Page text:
Umarex Gauntlet


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Gary Graham – ROAD TREKKER

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Friday, October 21, 2011
Home grown abalone…
Wednesday, November 16, 2011
Connecting the dots


Mex 1 bites back
"Probably, the most amazing thing about Mex 1 is that so many of us tourists actually survive driving down it. Our survival rate is compelling evidence for the essential benevolence of the universe. Read all the books you want. Join the clubs. Get the maps. Buy the Mexican insurance. Take all possible precautions. On Mex 1, you are still nothing but dead dog meat, just waiting to happen."… Gene Kira

 

Shortly after the joining of the northerly portion of the narrow ribbon of a road called Mex 1 with the southerly portion at Punta Prieta, I made my first drive down the Baja peninsula. My friends, David Lewis and Jim Sipman eagerly joined me in my 1970 Dodge van and with remarkably little planning, off we went.

 

The trip was full of adventures at every twist and turn of the road. All these years later I can still hear the three of us mutilating the pronunciation of Baja village names as we roared past the signs. This trip held a litany of firsts, one being lobster tacos at Mama Espinoza's in El Rosario, another, sleeping on the beach at Scammon's Lagoon and hearing the whales exhaling, accompanied by the cracking and popping of the dying campfire beneath the velvet canopy filled with more stars than any of us had ever imagined existed.

 

The two week trip was like that as three thirty-something's savored the constant stream of new experiences. The Dodge van held up better than we could have hoped or planned for, though bolts vibrated loose and had to be retightened nightly.  We never passed a gas station, filling at every one particularly down the backbone of Baja from El Rosario to San Ignacio. There were bad patches and potholes in the road, yet, there were no mechanical failures of any consequence and the few that did occur were fixed using the stash of must-carry spare parts which included fan belt, distributor cap, spark plugs and both a spare water and fuel pump.

 

Since then, I have logged more than 300 trips up and down the road with family and friends as well as often driving alone. Mex 1 and I have developed a mutual respect in spite of an occasional breakdown which I have come to think of as another Baja adventure.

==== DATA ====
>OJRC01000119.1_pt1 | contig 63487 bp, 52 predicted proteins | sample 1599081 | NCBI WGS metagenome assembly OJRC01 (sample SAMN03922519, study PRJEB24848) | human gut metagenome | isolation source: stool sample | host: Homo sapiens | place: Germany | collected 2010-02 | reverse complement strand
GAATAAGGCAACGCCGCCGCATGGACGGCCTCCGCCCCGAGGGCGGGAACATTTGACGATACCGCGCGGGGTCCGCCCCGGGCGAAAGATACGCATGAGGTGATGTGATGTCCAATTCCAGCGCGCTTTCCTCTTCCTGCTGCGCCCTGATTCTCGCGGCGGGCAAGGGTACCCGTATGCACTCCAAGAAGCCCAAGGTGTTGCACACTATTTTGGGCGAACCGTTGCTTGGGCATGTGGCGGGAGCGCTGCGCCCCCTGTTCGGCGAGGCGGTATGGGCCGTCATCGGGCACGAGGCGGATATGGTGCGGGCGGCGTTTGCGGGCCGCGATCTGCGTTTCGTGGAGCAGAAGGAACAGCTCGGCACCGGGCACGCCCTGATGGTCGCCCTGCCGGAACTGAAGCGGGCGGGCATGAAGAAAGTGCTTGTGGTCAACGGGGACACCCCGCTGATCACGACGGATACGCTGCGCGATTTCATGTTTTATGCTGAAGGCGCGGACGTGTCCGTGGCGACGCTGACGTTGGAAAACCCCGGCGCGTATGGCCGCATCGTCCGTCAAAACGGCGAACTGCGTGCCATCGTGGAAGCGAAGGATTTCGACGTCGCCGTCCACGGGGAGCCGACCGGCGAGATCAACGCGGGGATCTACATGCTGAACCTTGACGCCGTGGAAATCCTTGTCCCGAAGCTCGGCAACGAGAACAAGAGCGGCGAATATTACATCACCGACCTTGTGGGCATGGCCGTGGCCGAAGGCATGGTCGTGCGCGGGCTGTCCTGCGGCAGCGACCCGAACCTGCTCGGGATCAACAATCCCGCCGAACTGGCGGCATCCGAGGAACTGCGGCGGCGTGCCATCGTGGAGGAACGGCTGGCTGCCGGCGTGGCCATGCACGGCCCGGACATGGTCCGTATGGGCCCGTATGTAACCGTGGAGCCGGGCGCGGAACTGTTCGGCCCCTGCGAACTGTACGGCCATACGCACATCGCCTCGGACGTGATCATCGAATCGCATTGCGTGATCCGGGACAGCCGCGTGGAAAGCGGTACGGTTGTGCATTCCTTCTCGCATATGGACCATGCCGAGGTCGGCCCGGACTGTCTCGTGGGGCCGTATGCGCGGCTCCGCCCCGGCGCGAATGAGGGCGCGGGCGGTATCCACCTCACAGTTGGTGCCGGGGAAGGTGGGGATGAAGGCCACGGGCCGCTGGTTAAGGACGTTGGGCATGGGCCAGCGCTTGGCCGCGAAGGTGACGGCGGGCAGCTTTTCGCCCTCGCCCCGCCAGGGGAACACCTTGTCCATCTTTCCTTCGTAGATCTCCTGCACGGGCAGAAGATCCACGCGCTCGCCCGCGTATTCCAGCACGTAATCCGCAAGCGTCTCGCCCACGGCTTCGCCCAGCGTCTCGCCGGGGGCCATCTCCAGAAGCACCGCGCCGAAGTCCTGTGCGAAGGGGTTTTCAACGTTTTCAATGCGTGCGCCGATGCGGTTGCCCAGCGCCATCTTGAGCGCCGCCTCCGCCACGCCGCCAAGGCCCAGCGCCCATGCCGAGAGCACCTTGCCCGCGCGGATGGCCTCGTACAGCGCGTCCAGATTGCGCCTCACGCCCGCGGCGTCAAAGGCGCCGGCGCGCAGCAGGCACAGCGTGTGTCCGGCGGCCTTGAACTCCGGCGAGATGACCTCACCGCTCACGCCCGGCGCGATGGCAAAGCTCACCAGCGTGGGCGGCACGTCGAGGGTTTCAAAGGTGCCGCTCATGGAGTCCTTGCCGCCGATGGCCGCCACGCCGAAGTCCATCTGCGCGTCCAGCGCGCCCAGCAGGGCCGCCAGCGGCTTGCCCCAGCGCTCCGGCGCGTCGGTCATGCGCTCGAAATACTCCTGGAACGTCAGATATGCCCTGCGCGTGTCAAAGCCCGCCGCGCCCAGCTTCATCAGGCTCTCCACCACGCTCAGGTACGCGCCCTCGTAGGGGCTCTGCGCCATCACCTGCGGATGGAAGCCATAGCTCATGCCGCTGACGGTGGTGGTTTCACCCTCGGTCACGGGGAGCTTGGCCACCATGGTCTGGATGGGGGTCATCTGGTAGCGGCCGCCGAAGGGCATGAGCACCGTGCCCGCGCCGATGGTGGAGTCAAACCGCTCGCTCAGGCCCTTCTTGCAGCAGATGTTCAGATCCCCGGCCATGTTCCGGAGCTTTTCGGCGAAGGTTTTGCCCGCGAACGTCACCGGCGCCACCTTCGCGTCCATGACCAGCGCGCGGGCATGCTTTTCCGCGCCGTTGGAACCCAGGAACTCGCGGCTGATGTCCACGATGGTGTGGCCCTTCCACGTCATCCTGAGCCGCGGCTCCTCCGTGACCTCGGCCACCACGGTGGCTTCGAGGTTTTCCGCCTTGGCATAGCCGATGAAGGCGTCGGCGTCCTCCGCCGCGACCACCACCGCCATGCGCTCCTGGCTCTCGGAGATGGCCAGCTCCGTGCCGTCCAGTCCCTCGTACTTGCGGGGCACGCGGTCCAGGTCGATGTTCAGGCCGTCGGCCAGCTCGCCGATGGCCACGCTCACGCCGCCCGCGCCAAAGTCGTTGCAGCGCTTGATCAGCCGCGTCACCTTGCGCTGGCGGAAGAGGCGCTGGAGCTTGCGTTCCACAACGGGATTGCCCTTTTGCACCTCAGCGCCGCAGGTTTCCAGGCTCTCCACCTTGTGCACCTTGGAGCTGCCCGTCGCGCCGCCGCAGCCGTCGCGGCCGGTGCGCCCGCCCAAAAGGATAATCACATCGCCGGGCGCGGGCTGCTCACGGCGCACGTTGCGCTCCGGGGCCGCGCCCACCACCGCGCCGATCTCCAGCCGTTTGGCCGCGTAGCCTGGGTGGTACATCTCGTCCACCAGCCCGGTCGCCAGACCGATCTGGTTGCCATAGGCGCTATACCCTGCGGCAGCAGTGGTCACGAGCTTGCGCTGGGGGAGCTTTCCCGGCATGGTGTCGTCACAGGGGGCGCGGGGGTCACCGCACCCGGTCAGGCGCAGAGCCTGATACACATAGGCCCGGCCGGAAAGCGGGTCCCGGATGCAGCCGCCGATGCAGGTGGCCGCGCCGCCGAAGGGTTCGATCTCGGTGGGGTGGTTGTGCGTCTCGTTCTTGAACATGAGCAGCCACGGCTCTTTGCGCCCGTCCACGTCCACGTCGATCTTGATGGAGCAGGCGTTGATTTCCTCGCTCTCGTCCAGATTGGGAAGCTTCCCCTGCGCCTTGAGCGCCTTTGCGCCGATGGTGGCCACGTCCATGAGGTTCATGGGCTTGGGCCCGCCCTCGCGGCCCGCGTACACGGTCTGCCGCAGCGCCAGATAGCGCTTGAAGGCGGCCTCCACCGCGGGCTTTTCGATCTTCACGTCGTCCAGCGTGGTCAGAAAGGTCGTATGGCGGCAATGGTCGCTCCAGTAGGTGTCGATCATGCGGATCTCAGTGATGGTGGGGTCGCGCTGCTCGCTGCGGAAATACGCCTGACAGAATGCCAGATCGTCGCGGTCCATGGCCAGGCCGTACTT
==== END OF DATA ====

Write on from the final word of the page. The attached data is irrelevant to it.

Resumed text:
Some of these breakdowns have been a failed rear end a few miles south of Catavina, and an early morning encounter with a horse that demolished the front end of our one-ton Ford van. This, by the way, was fixed better than new at La Paz in less than a month with the help of the Mexican auto insurance company. There were others…all minor and none of my  Baja Adventures took away my  zeal to drive up and down the lost highway.

 

Last year, I headed down for my annual fall trip. South of Maneadero the road was under construction. I am not talking about the 'filling-the-pothole' kind. This was major surgery with a machine that removed all the layers upon layers of pavement laid over the years, leaving bare washboard dirt  and causing a teeth-rattling vibration that couldn't be avoided at any speed.

 

I believe that the vibration from the rough patches there and at other roadwork sites resulted in several breakdowns that I had not experienced in the past: a transmission failure when a sensor vibrated loose causing the loss of overdrive, a brake line that sprung a leak and a scary incident when a ball joint failed south of Catavina.

 

There is no question that the efforts of the Mexican government and it's road crews have improved Mex 1 immensely, widening the road, adding new bridges and center and side lines all have added to the safety of the road. 

 

However, the incidents I have experienced over the past year have been a wake-up call and a reminder that driving Mex 1 requires undivided attention and must be driven cautiously.

 

As far as I am concerned the road is in the best shape I have ever seen it in the 38 years I have been driving it. However, it is easy to allow complacency to creep in and forget that my reaction times are less than they once were. That it might be wise not to push as hard and maybe stop a little early. You know, stop and smell the cactus a little more.

 

A friend asked recently if I drive because it is cheaper. My answer was no, but I can't see much at 35,000 feet.

 

Mex 1 is very much a part of my life and I think it's time I give it the respect it deserves. You might want to do the same.   

 

there is no

THERE IS NO QUESTION THAT THE EFFORTS of the Mexican government and it's road crews have improved Mex 1 immensely, widening the road, adding new bridges and center and side lines all have added to the safety of the road. 

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